Paid social media is a tough nut to crack, but once you manage to make it work it can become a lucrative and dependable source of traffic and revenue for your podcast and business.

I have never been able to get to the meat of that particular nut, but a recent guest expert on our Strategy and Networking calls AND speaker for next week’s Podcasting for Business Conference Stacy Reed of Stacy Zeal & Co. has – and she teaches other people how to do it too. Stacy is a Strategic Marketing Consultant and Facebook Ads Expert, who teaches CEOs how to make more money, gain their time back, and rapidly increase their visibility to impact the world.

She joined us for an in-depth conversation about the technical and strategic elements of Facebook ads – from what the heck a pixel is, to the different types of campaigns you can run for different purposes.

This was such a rich and valuable conversation, that we decided to run it here on the Company show as well. Listen to our conversation below, or continue reading the blog post!

Tune in to the full episode to learn:

  • How to use Facebook ads to grow your podcast and your business
  • Everything you need to know about Facebook Pixel
  • How to choose the right advertising platform
  • The things to consider before running a campaign
  • How to choose the best objective for your campaign
  • The best practices when it comes to copy & creatives


Don’t forget to join us for our free monthly strategy calls on the third Thursday of every month!


How Stacy Reed Grew Her Podcast Through Facebook Ads


Leveraging Her Marketing Background

It’s interesting because it’s like I’ve always been someone that I want to be able to create something once and then figure out how can I get the most eyeballs on it. My brain does not like to create new all the time.

We’re in a content world, so we have to create new content for sure. But I remember just thinking, oh my gosh, this episode was so good and it did not get as many downloads as I was hoping that it would get or so many people just need to hear this episode.

It’s just so, so good. And then also being an ads expert, my background is in marketing. I’ve been in marketing for eleven years. I led paid social at Zappos, and so I was really immersed in Facebook ads, Instagram ads, TikTok ads, and all the different ad platforms on some of the social networks.

And that’s what I teach and that’s what I talk about in my business. And I really started to think about how I can use ads and podcasts together. Because volume is my specialty. So being able to say like, I want to drive volume to particular offers or to particular things, then I started to think, how can I use what I’m creating on my podcast to then help me to generate business?

Because it gives you the context of how I use my podcast in my marketing because it helps you to understand how the ads come into play.

Shifting Towards Lead Generation

So my podcast is primarily nurturing content. I get a lot of people who love to listen to my podcast. And my goal with my podcast is to nurture people until they are ready to become clients.

I post a lot of content about ads, about marketing strategy, about business strategy, those kinds of things. When I started to think about how I can use ads to amplify this or to accelerate my podcast, I started to think about how I can use it to generate leads, because that’s really what I need for my business.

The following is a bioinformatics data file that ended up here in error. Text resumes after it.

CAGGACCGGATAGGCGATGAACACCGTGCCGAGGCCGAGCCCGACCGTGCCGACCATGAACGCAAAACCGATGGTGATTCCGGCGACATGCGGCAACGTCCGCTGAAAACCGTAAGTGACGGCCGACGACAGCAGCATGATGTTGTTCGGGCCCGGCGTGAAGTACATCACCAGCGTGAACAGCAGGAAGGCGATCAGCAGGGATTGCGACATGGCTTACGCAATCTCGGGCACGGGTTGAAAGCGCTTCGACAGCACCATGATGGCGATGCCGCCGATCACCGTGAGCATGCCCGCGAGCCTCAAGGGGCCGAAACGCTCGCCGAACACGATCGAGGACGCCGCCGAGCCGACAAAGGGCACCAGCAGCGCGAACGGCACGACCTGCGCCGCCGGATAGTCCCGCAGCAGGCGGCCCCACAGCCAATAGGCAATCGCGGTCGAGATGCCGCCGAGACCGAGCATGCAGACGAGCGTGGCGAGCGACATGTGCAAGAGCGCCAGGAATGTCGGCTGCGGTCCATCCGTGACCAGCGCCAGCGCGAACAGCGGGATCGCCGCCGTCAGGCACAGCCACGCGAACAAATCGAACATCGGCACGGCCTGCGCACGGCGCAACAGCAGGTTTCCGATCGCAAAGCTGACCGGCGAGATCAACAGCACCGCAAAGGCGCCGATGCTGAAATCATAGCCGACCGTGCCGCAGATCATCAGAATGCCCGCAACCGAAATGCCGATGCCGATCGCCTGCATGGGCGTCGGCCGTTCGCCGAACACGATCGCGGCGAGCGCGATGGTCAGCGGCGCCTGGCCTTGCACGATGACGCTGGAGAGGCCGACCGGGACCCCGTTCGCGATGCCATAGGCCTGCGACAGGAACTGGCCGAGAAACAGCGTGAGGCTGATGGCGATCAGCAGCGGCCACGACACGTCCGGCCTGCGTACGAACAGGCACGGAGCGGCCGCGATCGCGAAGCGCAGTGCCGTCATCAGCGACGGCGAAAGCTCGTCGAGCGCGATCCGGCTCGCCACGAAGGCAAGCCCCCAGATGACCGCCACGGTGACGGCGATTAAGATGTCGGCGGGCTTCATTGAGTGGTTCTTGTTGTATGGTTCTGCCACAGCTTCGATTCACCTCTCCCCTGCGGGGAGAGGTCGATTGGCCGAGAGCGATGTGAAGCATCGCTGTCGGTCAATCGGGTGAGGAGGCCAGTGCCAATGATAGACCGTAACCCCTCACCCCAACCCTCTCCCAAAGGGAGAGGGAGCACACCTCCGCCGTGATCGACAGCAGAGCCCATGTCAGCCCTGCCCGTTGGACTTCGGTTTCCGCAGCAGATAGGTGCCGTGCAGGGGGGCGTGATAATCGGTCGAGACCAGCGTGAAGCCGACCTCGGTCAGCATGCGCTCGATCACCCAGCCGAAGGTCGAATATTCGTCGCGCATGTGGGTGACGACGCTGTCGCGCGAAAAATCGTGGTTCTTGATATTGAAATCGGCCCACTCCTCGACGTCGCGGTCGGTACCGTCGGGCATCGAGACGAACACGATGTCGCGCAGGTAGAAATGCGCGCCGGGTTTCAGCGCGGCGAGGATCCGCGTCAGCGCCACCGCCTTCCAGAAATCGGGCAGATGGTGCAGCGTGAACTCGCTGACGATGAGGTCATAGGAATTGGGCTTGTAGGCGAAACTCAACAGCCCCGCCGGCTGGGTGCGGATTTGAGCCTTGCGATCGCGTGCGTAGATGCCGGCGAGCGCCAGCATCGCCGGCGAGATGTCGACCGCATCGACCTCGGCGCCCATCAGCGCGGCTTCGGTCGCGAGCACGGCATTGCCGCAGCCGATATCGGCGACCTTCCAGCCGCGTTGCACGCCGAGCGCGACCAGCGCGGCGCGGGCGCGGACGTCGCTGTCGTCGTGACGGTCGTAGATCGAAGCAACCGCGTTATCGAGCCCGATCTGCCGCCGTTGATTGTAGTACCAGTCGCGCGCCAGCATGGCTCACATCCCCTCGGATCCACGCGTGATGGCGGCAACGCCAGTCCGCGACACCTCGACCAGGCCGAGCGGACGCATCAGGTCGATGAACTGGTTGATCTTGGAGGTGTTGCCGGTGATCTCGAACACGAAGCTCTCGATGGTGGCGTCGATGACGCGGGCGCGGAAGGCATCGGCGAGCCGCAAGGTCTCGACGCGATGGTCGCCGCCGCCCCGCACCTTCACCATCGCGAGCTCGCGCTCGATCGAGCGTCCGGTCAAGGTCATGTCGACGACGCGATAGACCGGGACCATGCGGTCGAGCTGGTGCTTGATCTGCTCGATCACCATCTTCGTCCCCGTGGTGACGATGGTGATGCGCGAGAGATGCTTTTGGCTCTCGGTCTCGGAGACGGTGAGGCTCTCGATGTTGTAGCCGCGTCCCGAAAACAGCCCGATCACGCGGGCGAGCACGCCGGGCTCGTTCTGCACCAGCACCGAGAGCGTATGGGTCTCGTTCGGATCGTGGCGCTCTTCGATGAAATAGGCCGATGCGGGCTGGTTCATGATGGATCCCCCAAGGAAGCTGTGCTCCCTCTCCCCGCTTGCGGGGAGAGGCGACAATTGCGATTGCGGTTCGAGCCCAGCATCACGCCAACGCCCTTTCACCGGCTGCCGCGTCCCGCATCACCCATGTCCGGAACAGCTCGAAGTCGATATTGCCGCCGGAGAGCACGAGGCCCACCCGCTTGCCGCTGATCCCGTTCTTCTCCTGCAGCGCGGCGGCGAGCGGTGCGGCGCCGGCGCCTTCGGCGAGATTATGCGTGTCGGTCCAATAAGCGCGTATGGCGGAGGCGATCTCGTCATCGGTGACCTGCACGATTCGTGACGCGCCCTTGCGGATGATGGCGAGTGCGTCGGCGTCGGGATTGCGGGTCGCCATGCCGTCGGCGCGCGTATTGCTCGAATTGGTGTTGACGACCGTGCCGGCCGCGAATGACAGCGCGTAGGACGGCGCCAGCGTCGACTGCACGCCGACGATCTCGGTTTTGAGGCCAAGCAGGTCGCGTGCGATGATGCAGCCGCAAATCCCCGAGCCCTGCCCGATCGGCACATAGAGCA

We all as business owners, are someone who is looking to get brand deals and things like that. This may not be super applicable, and there are other ways you can use ads, but the way that I use them is to generate leads. Where I start with it is using it as a nurture content. But then I started to think, how can I use this as lead generation? What I typically do is I like to create series on my podcast.

So I’ll create, for example, a series about marketing funnels, because that’s one of the things I found. Like, I have a course on Facebook ads, and when I did a promotion last time I found that, I was asking people like, okay, well, why didn’t you sign up? And some people were saying like, oh, I don’t have a marketing funnel, so I can’t run ads.

And I’m like, oh really? I could teach you how to run a market, I can teach you how to do a marketing funnel, and I can show you this. So I created a series of podcasts about key elements of marketing funnels, helping people to understand that they already probably have a funnel if they’re creating content.

If you’re a podcaster, you typically have a funnel, you just haven’t really set it up yet or defined it yet. So I created that series and then I published some of my podcasts. I took those episodes and I just put them into a PDF guide that just says like, hey, here are four episodes that will help you to create a marketing funnel.

Podcast Series as Lead Magnets

I put like a little workbook in there. I pulled something out of my course. I put it in there and then I use that as a lead magnet because now I had to realize that people listen to my podcast and then they become clients. So they like to binge my podcast. They like to consume my episodes. That’s where people go when they are really kind of in that place where they’re like, I want to work with Stacey, but maybe I’m not ready yet.

And I thought, how can I take this nurture content and also turn it into a lead generator? That’s really kind of been the journey for me. It’s like one figuring out running ads to individual episodes. It’s running ads to series and taking those episodes and repurposing that content into a lead magnet.

Those are the ways that I’ve been typically using podcasts. And then I run ads to those things. I run ads to the individual episodes. I run ads to the lead magnets as a series. If you are a business owner and you need to generate leads and you are creating podcast episodes also as a part of your nurture content, you can absolutely take that and put that into a series.